This very simple yet powerful commercial for a cause revealed at the end of the it, makes, according to adland's Ask Wappling with whom we agree, the best used of digital pixelation seen in recent memory. To view the spot, you have to register and pay ($2-3 per month). Now, don't complain. Unlike Adrants where bills get paid by ad revenue, adland derives its revenue from subscriptions. We all have to make a living somehow. Once you do sign up, you will have access to something on the order of 20,000 television commercials. About 20 new commercials are added each week.
In this brilliantly concepted commercial, Blaupunkt illustrates the body shaking thrust of its automotive sound systems by showing the effect it has on two stuffed animals sitting on the back shelf of a car. Of course, it could always be a brand hijack.
UPDATE: Apparently, and not surprisingly, this spot was not authorized by Blaupunkt for release. Also, downloads have killed bandwidth here so the link is dead. The commercial is available here, here and here.
We saw these floating around before but, for some reason, never wrote about them. Well, people keep sending links so we guess it must be important. And, it is. These three spots, one for each British political party (labor, Conservative and Liberal Democrat) were created by none other than Lee Ford and Dan Brooks of Lee and Dan VW Polo Suicide bomber fame. Each of these three spots, created for Britain's Channel 4, deliver each party's message in a very straight forward but fairly non-political manner. One of the spots, which features a woman waking up, confused, the morning after, in bed next to a stranger who claims she promised herself to him for the next for years really hits home.
That's My Dress, Bitch!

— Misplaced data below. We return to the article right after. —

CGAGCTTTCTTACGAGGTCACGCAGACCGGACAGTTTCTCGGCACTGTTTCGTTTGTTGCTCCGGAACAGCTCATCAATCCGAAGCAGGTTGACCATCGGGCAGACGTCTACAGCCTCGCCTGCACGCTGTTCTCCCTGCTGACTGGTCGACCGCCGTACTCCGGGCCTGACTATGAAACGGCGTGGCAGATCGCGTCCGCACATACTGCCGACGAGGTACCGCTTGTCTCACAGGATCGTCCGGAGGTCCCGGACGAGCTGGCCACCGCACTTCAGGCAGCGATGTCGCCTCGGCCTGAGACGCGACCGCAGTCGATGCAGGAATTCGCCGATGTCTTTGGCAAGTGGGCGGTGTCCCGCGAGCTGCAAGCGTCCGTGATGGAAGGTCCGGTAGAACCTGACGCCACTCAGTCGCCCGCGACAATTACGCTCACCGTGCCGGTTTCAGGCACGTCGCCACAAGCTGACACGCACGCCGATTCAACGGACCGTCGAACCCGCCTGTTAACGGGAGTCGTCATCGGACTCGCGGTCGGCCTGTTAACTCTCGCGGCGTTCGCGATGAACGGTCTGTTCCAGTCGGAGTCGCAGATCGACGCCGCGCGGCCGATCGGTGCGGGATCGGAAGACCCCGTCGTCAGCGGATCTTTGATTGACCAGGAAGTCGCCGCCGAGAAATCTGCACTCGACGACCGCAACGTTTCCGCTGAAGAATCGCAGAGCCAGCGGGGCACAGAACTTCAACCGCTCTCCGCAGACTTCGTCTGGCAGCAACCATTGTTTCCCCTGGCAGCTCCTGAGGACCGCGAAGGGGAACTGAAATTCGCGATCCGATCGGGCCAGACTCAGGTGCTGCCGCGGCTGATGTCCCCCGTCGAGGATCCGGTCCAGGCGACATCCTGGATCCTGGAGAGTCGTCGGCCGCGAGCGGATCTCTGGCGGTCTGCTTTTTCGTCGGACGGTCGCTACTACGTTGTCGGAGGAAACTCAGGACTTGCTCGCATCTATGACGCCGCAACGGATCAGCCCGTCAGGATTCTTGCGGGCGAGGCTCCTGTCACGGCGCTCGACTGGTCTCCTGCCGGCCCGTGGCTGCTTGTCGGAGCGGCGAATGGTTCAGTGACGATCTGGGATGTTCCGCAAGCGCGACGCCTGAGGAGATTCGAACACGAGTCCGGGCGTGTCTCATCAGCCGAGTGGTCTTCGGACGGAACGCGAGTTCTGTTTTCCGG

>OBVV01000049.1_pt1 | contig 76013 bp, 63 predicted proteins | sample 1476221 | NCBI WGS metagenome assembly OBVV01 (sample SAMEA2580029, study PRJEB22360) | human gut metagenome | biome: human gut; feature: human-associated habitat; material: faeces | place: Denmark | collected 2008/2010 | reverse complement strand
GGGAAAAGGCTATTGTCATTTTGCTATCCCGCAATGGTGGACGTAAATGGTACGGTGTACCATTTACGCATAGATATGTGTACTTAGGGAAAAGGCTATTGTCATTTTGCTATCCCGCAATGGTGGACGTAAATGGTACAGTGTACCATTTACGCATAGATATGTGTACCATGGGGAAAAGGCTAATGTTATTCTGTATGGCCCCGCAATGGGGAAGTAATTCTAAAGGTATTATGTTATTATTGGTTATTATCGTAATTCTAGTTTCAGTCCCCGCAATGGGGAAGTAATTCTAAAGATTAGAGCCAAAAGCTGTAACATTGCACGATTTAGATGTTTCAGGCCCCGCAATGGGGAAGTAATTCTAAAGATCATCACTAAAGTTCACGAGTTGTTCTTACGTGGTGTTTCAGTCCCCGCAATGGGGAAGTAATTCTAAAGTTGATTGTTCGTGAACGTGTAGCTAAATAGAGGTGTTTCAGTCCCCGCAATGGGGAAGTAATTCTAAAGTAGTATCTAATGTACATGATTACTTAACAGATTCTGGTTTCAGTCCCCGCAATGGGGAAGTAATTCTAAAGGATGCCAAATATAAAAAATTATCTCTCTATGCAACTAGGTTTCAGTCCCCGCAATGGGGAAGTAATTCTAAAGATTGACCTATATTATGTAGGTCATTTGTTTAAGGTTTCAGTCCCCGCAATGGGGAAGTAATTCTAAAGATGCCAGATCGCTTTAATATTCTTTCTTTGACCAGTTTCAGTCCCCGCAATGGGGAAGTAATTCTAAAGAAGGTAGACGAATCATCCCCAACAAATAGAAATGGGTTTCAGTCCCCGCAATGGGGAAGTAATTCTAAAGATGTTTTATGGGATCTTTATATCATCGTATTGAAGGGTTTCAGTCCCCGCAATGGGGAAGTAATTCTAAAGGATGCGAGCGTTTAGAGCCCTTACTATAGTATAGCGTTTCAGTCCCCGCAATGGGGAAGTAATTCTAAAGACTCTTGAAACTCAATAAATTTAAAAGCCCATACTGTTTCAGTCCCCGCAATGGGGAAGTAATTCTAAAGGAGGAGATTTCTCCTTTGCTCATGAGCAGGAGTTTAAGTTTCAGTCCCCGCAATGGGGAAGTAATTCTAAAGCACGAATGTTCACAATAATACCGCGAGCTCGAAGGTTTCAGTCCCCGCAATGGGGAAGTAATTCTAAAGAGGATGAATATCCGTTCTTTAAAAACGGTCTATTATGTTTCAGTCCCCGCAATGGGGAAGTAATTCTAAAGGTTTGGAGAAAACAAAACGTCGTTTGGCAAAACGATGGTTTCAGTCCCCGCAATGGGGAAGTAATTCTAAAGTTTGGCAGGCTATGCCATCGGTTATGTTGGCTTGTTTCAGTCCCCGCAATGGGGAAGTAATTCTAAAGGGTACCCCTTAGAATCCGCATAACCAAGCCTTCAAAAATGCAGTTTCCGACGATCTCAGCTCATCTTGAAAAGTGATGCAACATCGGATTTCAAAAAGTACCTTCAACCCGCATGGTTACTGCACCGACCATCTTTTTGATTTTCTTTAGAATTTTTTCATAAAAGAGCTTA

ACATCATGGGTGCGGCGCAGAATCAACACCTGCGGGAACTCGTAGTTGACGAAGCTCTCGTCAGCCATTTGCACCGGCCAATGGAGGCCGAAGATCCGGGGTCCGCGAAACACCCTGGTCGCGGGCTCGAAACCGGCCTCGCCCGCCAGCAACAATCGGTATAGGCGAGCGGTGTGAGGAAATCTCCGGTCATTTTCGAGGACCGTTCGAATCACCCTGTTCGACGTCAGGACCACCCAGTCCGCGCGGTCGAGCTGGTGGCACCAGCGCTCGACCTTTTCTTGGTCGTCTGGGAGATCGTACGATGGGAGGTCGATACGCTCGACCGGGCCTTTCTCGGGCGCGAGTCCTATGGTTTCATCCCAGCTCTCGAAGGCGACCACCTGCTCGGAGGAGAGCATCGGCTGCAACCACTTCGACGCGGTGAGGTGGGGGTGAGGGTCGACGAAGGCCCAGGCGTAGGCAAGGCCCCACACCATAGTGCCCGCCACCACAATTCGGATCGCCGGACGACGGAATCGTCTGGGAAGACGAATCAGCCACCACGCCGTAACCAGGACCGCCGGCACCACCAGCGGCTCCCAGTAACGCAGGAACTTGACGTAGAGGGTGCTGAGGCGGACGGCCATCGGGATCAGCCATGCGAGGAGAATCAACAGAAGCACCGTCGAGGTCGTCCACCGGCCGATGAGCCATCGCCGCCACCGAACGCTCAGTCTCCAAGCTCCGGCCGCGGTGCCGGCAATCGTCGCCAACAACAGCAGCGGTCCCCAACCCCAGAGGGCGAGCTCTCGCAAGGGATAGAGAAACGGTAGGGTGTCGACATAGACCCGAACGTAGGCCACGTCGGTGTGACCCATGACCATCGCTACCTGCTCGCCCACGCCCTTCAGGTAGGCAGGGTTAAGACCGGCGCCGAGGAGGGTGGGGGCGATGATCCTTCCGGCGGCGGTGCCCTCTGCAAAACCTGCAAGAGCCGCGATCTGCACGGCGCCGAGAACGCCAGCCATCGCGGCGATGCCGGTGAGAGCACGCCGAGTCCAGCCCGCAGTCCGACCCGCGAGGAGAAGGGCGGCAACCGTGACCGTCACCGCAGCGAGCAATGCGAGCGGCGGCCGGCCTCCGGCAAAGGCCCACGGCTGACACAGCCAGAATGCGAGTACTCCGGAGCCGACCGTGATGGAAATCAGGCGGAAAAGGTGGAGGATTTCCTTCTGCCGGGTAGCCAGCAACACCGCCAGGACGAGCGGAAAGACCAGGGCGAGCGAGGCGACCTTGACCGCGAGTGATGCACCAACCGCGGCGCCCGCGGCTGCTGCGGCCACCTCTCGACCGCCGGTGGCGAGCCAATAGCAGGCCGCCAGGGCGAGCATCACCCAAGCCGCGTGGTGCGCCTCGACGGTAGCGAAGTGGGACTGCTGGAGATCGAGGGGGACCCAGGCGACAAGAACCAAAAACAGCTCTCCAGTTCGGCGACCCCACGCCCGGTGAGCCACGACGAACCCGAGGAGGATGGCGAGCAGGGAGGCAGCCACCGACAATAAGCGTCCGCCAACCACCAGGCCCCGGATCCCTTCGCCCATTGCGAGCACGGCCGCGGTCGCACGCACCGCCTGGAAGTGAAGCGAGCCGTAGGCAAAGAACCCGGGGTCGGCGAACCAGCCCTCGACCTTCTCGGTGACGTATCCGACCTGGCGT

All women know the most horrific experience one could ever find themselves in is to show up at a party or an event wearing the same clothing as another women. In one spot, called Times Two, for Bacardi Silver, created by davidandgoliath and highlighting social situations saved by the Bacardi Silver Manual," two women, upon seeing each has the same dress on, consult the manual and get creative with their clothing. A few rips and a tear later, the two women, pleased with their new creations, toast each other with Bacardi Silver.
Another spot features a guy stumped at the "I do" part of his wedding ceremony only to be helped out by his friends, who consult the Bacardi Silver manual, asking their friend, "Do you like nachos?" to which he replies, "I do."
Debuting tonight and featuring Melania Trump, is the 22nd Aflac Duck commercial. The new spot is the third installment in a new series of Aflac television ads created to educate consumers on the specific benefits of Aflac insurance. Developed by the Kaplan Thaler Group, "Experiment" joins two ads from earlier this year, "The Broken Leg" and "Pet Shop," in showcasing the duck outside its typical one-word role.
"Following five years of saying only 'Aflac,' we believe viewers will enjoy seeing the Aflac Duck talk," said Dan Amos, chairman and CEO of Aflac. "The commercial gives the duck a voice in a very clever and entertaining way. We were pleased that Melania Trump was available to help the duck talk about the benefits of Aflac with glamorous appeal."